Jason Wall sent me a note explaining that World of Warcraft (you've heard of it?) is doing even more to encourage the formation of ad hoc raiding groups. Back in the day, he notes, the only way you could get raid-level gear was by being in a raid-level guild and by raiding, a lot. Much was said back then (not least by me) about the way MMORPGs seemed to provide a communal experience for people isolated by contemporary society. If society gave people anomie, then online community, it seemed, was the antidote.
How pollyannish! We (I) also said that online environments were really no different from offline ones in a number of ways. "It's a strange theater, but the players are still human," I would say. I should have followed up and asked myself, if this is so, then why should we expect society to look any different in there than it does out here? How could game designers eliminate an anomie that is so pervasive elsewhere?
I suppose if I had challenged myself that way, I would have responded that game designers have the advantage of consciously designing a place. Or perhaps they have the advantage of vast dictatorial power over both the rules and the physics of interaction. These advantages would surely enable some designers to discover how to generate community among people who (I assumed) desire it.
The assumption that people want to have community, indeed that they would agree to be forced into it, is denied by tale of the suburb. Housing prices are highest in the suburbs, places that often look very village-y but are in fact built to provide each person with solitude. Soft barriers protect suburban residents from too much interaction. Yet unlike residents of rural areas, suburbanites are not completely alone. Suburbanites are alone together.
"Alone together" - we've heard that before. Over the past decade, online game communities have evolved from forced grouping models to alone-together models such as we see in SWTOR and in WoW's new pick-up group mechanisms. We've moved from massively multiplayer online games to massively singleplayer online games. Our virtual worlds are becoming like suburbs - places where most people, most of the time, are doing whatever they please and having no effect or interaction with anyone else. Protected from others, but not separated.
The neo-liberal in me says, 'this is apparently the life people want to lead.' It is striking that game designers have created environments that so perfectly match the isolating ethos of urban development that so many people bemoan. It is striking that the forced-grouping model has fallen away and been replaced by solo play. Both online and off, the villages went away and were replaced by cul-de-sacs. Both were developments - someone developed them to be what they ended up being. And people like it.
The whole thing smells of irresistable social and economic change, of dynamics that are unavoidable. The massively singleplayer outcome is perhaps a very solid equilibrium between the competing tensions freedom and community.
If that is so, and I think it is, it spells doom for all kinds of social engineering projects. The New Urban neighborhood? The Global Village? The online game that purportedly makes people into good citizens? These will all remain as empty as the dead little towns that dot the rural landscape, or as decrepit and bully-plagued as the once-vibrant urban neighborhoods that dot the cities.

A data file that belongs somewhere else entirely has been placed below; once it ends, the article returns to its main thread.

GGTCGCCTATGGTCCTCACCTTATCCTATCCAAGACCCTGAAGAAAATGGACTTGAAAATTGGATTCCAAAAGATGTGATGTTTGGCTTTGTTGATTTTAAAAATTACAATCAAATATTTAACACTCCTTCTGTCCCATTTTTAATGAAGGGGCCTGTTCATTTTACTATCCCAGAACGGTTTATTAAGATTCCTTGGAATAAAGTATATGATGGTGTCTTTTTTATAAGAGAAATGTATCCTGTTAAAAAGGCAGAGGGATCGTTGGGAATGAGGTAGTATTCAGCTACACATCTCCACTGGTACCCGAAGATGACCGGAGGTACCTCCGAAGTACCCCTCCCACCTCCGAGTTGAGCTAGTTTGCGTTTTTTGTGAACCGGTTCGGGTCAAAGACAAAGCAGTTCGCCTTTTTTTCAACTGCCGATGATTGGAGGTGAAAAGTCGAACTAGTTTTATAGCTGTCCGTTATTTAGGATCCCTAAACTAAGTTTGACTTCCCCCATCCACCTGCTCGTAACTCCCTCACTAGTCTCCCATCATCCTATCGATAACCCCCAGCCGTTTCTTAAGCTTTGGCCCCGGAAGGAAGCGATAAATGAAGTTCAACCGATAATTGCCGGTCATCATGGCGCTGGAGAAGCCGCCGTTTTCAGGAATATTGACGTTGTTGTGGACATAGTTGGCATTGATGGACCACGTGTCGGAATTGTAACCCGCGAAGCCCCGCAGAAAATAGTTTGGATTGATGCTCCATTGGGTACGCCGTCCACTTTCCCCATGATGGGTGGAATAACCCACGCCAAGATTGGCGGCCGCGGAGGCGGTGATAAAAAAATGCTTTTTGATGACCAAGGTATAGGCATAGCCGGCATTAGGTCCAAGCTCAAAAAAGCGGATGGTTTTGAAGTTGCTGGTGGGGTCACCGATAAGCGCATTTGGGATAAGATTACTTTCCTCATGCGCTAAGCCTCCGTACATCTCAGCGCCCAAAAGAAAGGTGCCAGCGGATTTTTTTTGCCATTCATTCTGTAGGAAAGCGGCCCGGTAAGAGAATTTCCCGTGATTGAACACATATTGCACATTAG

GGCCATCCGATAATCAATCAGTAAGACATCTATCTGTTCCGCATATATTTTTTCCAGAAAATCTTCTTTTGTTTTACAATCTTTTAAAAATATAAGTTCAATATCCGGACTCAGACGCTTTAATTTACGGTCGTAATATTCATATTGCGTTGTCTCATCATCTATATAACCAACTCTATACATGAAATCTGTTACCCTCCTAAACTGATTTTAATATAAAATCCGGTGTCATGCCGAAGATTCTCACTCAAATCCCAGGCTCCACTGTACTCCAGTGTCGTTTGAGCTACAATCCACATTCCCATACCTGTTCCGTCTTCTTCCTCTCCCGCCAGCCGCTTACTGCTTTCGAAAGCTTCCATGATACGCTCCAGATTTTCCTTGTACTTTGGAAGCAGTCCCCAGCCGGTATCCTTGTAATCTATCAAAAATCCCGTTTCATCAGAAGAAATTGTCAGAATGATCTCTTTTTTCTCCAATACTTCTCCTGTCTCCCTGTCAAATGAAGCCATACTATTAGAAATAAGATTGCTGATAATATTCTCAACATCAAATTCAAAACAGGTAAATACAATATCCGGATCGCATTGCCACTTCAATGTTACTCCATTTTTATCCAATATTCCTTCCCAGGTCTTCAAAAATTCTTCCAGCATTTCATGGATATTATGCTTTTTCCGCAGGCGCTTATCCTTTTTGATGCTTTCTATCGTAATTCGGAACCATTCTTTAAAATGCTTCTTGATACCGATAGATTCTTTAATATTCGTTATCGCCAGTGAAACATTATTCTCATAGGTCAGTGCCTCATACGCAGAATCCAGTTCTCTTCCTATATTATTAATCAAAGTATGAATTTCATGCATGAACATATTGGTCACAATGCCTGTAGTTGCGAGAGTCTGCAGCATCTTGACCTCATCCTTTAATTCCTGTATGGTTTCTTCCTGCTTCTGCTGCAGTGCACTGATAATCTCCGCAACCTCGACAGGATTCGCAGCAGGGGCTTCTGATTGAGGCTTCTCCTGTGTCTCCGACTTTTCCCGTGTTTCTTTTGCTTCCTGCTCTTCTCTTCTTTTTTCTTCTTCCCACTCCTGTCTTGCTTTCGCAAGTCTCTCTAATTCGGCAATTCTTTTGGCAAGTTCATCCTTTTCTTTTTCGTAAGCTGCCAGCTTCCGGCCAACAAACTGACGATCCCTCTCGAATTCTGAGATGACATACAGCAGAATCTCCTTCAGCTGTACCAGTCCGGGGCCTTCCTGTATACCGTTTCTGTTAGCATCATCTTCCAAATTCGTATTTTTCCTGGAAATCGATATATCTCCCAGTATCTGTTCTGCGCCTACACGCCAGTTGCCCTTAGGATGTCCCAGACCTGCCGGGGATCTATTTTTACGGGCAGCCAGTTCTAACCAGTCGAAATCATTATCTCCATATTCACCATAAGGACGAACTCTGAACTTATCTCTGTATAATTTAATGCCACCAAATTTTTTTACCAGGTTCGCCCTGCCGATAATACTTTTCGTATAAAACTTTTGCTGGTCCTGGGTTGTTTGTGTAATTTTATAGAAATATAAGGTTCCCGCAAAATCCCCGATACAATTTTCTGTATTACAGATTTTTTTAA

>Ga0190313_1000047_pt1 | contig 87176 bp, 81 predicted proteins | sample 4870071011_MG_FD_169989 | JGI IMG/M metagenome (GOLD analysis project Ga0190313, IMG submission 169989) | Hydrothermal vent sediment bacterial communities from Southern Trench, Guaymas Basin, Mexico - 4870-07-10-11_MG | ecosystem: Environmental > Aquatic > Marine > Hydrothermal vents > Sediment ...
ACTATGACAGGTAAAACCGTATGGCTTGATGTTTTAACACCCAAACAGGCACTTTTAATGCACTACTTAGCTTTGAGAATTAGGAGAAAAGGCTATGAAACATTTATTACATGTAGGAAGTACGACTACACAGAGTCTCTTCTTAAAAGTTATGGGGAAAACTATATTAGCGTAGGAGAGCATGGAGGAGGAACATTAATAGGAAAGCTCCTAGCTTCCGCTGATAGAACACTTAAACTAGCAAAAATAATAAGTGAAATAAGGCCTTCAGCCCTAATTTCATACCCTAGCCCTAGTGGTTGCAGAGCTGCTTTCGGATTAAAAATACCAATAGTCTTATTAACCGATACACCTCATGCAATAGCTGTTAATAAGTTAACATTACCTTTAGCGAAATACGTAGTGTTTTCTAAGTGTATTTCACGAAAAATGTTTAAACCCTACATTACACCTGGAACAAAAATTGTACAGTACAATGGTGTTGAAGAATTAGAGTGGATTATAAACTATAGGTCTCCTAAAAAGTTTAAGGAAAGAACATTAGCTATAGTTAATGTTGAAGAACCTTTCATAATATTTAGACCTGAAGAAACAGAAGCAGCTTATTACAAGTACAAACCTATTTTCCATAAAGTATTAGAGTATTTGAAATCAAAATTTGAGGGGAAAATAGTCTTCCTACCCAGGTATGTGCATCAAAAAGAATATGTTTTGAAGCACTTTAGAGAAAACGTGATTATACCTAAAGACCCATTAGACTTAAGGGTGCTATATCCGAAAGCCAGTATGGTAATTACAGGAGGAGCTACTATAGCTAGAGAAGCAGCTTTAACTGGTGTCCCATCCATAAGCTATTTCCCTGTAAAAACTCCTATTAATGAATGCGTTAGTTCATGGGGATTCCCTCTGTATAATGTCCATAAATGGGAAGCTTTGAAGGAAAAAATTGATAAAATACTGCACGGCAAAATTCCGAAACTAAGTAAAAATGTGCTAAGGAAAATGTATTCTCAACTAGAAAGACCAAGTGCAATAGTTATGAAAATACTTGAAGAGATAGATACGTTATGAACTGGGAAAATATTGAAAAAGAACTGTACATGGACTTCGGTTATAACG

In the end, people just want their space. The Buddha was told that the monks were squabbling. He replied, "Like pebbles in a small bag, the monks polish each other." But if they can get out of the bag, Wise One, won't they? And keep their rough edges?
Comments on Life c. 2000: The Massively Single-Player Game:
I have never really understood the appeal of MMOs as single player games, despite Parc's interesting work. (if I recall correctly, the motivation they uncovered is exhibition of skill, while maintaining social distance).
I like the idea of players polishing each other. As you say, we are all humans, and many of the same rules apply. But we still have the cloaks of anonymity that allow people to operate outside of typical RL norms. Some people choose transgression, and others choose progression. Typically these things are mutually exclusive.
Posted Feb 2, 2012 11:41:19 AM | link
Thanks for the nod. Interesting take on the developing social phenomenon that is the community of isolationists. "I want to be by myself, but I want to be around other people that are like that as well."
For me, a gamer, looking at how the social dynamic has changed in WoW is really interesting, especially in the raiding scene since the advent of the Looking-for-Raid (LFR) system. "The Raid" spent some time focused on the "people" aspect of the game, some of the players even remarking that they would probably no longer be playing if not for the personal connections and commitments they made to others in their raid group. Admittedly, I fall into this same category. So with the aforementioned LFR system, what happens to this dynamic?
I could make the excuse that I've become more busy or the content doesn't interest me, but I've spent a great deal less time in the game during this current content patch, and I believe it is due to the "de-centralization" of the guild dynamic. One no longer needs a guild to raid, and that's the crux of the issue. As you posted above, this concept was a governing principle of the game, even as recently as the beginning of this current expansion pack. Now it is no longer the case, and serious raiders have lost interest in the game because of it, including myself.